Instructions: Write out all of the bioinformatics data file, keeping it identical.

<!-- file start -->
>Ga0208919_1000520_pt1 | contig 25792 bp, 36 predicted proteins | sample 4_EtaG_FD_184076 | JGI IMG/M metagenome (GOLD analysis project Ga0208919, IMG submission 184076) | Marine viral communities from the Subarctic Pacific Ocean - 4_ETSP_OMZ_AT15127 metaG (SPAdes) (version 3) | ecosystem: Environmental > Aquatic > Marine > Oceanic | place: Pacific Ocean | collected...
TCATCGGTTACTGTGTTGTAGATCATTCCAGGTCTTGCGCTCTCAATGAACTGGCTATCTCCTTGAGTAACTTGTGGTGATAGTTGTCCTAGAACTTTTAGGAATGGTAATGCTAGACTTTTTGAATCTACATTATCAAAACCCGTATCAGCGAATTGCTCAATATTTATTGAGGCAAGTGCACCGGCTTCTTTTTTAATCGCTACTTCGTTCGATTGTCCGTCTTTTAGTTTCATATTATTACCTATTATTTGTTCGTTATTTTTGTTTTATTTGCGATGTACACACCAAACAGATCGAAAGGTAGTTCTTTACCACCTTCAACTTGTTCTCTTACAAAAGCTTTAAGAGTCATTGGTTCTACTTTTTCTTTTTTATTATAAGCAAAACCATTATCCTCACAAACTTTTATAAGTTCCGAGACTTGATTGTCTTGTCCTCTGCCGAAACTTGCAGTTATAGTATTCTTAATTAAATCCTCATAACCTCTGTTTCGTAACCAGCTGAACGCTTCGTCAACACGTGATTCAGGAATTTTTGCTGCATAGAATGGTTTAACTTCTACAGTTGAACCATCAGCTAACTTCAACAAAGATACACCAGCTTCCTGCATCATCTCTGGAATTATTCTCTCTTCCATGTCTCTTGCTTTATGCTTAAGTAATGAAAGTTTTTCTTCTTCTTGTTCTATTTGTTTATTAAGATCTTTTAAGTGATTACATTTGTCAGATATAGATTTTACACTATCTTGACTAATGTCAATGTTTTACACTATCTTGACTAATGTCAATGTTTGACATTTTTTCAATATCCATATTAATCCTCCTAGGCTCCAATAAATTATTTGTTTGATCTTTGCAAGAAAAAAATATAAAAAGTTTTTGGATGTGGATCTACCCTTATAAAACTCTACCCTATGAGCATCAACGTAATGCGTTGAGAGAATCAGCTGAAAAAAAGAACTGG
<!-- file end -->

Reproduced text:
>Ga0208919_1000520_pt1 | contig 25792 bp, 36 predicted proteins | sample 4_EtaG_FD_184076 | JGI IMG/M metagenome (GOLD analysis project Ga0208919, IMG submission 184076) | Marine viral communities from the Subarctic Pacific Ocean - 4_ETSP_OMZ_AT15127 metaG (SPAdes) (version 3) | ecosystem: Environmental > Aquatic > Marine > Oceanic | place: Pacific Ocean | collected...
TCATCGGTTACTGTGTTGTAGATCATTCCAGGTCTTGCGCTCTCAATGAACTGGCTATCTCCTTGAGTAACTTGTGGTGATAGTTGTCCTAGAACTTTTAGGAATGGTAATGCTAGACTTTTTGAATCTACATTATCAAAACCCGTATCAGCGAATTGCTCAATATTTATTGAGGCAAGTGCACCGGCTTCTTTTTTAATCGCTACTTCGTTCGATTGTCCGTCTTTTAGTTTCATATTATTACCTATTATTTGTTCGTTATTTTTGTTTTATTTGCGATGTACACACCAAACAGATCGAAAGGTAGTTCTTTACCACCTTCAACTTGTTCTCTTACAAAAGCTTTAAGAGTCATTGGTTCTACTTTTTCTTTTTTATTATAAGCAAAACCATTATCCTCACAAACTTTTATAAGTTCCGAGACTTGATTGTCTTGTCCTCTGCCGAAACTTGCAGTTATAGTATTCTTAATTAAATCCTCATAACCTCTGTTTCGTAACCAGCTGAACGCTTCGTCAACACGTGATTCAGGAATTTTTGCTGCATAGAATGGTTTAACTTCTACAGTTGAACCATCAGCTAACTTCAACAAAGATACACCAGCTTCCTGCATCATCTCTGGAATTATTCTCTCTTCCATGTCTCTTGCTTTATGCTTAAGTAATGAAAGTTTTTCTTCTTCTTGTTCTATTTGTTTATTAAGATCTTTTAAGTGATTACATTTGTCAGATATAGATTTTACACTATCTTGACTAATGTCAATGTTTTACACTATCTTGACTAATGTCAATGTTTGACATTTTTTCAATATCCATATTAATCCTCCTAGGCTCCAATAAATTATTTGTTTGATCTTTGCAAGAAAAAAATATAAAAAGTTTTTGGATGTGGATCTACCCTTATAAAACTCTACCCTATGAGCATCAACGTAATGCGTTGAGAGAATCAGCTGAAAAAAAGAACTGG